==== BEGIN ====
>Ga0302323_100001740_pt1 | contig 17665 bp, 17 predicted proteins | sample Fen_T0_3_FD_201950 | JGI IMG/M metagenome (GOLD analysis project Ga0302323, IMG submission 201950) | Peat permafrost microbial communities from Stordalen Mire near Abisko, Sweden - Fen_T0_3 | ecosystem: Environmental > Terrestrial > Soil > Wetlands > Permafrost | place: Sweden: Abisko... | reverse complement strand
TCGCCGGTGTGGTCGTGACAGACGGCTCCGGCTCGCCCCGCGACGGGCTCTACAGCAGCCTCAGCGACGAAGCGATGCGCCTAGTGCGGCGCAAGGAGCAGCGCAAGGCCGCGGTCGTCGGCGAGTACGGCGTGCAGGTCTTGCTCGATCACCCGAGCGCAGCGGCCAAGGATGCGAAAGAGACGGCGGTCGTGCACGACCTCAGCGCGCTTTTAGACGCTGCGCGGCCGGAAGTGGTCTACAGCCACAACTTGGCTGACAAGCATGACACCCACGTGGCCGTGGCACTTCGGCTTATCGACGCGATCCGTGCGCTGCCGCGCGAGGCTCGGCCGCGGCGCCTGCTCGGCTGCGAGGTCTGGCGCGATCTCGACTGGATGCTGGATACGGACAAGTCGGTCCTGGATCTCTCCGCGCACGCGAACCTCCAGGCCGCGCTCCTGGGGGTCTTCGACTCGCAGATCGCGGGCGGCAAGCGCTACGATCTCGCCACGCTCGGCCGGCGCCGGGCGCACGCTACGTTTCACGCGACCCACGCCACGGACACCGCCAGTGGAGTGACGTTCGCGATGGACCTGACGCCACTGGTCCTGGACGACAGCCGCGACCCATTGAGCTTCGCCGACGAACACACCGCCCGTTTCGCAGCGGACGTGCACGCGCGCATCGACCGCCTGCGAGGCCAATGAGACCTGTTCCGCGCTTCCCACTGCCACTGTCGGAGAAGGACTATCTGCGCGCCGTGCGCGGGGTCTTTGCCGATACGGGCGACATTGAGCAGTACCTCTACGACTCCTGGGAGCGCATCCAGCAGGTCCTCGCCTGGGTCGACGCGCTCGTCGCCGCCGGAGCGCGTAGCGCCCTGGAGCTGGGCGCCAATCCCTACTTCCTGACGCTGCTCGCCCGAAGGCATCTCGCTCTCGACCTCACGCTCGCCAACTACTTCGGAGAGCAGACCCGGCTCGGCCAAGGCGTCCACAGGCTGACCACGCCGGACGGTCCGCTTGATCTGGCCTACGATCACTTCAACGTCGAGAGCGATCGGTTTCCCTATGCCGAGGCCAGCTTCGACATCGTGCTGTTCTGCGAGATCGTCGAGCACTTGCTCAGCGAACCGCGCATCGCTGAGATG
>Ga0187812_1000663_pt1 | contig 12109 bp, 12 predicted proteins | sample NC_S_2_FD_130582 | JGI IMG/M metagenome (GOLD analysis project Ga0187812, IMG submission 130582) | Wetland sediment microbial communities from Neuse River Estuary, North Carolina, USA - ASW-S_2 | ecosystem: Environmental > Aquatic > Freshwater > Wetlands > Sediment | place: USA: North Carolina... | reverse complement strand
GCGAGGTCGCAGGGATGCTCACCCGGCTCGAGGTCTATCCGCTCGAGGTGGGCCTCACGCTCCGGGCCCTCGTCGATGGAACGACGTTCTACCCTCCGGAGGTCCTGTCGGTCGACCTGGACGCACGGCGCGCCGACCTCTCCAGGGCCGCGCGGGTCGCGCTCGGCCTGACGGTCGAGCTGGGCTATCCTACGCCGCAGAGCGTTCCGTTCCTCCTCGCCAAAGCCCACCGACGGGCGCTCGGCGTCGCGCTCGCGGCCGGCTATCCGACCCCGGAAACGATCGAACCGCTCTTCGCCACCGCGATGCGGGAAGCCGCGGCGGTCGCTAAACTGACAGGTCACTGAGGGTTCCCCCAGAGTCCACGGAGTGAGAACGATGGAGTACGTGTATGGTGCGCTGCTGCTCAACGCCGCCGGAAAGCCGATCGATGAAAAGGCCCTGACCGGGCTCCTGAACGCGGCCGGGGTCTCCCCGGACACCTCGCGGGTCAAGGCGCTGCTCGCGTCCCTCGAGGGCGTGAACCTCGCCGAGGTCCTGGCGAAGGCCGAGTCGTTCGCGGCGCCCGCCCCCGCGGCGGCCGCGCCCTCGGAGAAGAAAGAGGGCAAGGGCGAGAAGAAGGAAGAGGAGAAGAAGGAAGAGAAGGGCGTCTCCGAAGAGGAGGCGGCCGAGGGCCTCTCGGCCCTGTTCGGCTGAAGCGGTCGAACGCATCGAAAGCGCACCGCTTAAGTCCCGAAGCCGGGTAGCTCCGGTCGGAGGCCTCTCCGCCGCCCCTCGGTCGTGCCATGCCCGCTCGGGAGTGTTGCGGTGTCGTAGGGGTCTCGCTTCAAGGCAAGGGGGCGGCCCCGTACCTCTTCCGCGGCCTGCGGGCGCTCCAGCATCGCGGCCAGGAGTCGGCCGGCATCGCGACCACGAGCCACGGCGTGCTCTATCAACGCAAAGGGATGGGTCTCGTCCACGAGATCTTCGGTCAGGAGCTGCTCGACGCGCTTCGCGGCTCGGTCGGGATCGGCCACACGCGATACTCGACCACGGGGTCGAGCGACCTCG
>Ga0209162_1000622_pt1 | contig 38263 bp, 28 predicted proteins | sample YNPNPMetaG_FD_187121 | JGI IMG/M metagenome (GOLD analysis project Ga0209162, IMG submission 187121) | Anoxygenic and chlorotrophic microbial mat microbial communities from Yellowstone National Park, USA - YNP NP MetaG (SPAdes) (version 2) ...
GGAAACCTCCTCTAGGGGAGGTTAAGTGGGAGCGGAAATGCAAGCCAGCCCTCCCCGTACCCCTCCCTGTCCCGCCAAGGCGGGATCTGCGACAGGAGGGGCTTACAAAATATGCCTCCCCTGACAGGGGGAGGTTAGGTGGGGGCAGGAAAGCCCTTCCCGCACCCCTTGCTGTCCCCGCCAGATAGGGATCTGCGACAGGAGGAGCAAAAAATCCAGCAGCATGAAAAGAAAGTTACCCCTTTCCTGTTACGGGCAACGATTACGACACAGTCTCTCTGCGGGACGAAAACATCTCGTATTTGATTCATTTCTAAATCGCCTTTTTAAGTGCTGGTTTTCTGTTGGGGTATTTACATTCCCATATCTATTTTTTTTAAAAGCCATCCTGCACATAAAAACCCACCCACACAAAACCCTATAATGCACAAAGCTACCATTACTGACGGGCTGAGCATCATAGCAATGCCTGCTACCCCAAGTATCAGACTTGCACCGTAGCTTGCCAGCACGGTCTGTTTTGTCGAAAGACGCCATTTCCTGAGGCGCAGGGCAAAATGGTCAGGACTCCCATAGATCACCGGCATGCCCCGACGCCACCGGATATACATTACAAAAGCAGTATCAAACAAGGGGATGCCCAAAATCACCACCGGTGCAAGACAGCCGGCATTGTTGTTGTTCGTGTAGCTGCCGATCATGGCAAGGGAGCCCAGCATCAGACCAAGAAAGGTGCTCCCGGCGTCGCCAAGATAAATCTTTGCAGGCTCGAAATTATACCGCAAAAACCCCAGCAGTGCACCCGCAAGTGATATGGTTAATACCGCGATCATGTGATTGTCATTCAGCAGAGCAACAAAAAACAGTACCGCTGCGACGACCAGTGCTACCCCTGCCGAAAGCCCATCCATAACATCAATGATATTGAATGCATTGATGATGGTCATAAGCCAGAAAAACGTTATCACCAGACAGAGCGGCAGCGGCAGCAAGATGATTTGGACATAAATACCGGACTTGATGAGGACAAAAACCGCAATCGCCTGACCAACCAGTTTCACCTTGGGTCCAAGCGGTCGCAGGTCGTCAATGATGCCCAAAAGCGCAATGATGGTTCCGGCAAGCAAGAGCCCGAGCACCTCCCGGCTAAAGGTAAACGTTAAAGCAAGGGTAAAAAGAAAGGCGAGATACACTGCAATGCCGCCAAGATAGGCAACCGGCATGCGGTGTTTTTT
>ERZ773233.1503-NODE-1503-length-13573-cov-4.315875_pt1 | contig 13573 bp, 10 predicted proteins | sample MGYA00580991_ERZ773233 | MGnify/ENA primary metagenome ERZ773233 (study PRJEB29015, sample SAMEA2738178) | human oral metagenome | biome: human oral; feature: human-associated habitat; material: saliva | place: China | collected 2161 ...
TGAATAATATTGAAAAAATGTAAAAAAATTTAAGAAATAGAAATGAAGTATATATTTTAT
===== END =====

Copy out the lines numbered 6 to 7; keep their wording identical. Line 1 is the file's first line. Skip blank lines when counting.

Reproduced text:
GGAAACCTCCTCTAGGGGAGGTTAAGTGGGAGCGGAAATGCAAGCCAGCCCTCCCCGTACCCCTCCCTGTCCCGCCAAGGCGGGATCTGCGACAGGAGGGGCTTACAAAATATGCCTCCCCTGACAGGGGGAGGTTAGGTGGGGGCAGGAAAGCCCTTCCCGCACCCCTTGCTGTCCCCGCCAGATAGGGATCTGCGACAGGAGGAGCAAAAAATCCAGCAGCATGAAAAGAAAGTTACCCCTTTCCTGTTACGGGCAACGATTACGACACAGTCTCTCTGCGGGACGAAAACATCTCGTATTTGATTCATTTCTAAATCGCCTTTTTAAGTGCTGGTTTTCTGTTGGGGTATTTACATTCCCATATCTATTTTTTTTAAAAGCCATCCTGCACATAAAAACCCACCCACACAAAACCCTATAATGCACAAAGCTACCATTACTGACGGGCTGAGCATCATAGCAATGCCTGCTACCCCAAGTATCAGACTTGCACCGTAGCTTGCCAGCACGGTCTGTTTTGTCGAAAGACGCCATTTCCTGAGGCGCAGGGCAAAATGGTCAGGACTCCCATAGATCACCGGCATGCCCCGACGCCACCGGATATACATTACAAAAGCAGTATCAAACAAGGGGATGCCCAAAATCACCACCGGTGCAAGACAGCCGGCATTGTTGTTGTTCGTGTAGCTGCCGATCATGGCAAGGGAGCCCAGCATCAGACCAAGAAAGGTGCTCCCGGCGTCGCCAAGATAAATCTTTGCAGGCTCGAAATTATACCGCAAAAACCCCAGCAGTGCACCCGCAAGTGATATGGTTAATACCGCGATCATGTGATTGTCATTCAGCAGAGCAACAAAAAACAGTACCGCTGCGACGACCAGTGCTACCCCTGCCGAAAGCCCATCCATAACATCAATGATATTGAATGCATTGATGATGGTCATAAGCCAGAAAAACGTTATCACCAGACAGAGCGGCAGCGGCAGCAAGATGATTTGGACATAAATACCGGACTTGATGAGGACAAAAACCGCAATCGCCTGACCAACCAGTTTCACCTTGGGTCCAAGCGGTCGCAGGTCGTCAATGATGCCCAAAAGCGCAATGATGGTTCCGGCAAGCAAGAGCCCGAGCACCTCCCGGCTAAAGGTAAACGTTAAAGCAAGGGTAAAAAGAAAGGCGAGATACACTGCAATGCCGCCAAGATAGGCAACCGGCATGCGGTGTTTTTT
>ERZ773233.1503-NODE-1503-length-13573-cov-4.315875_pt1 | contig 13573 bp, 10 predicted proteins | sample MGYA00580991_ERZ773233 | MGnify/ENA primary metagenome ERZ773233 (study PRJEB29015, sample SAMEA2738178) | human oral metagenome | biome: human oral; feature: human-associated habitat; material: saliva | place: China | collected 2161 ...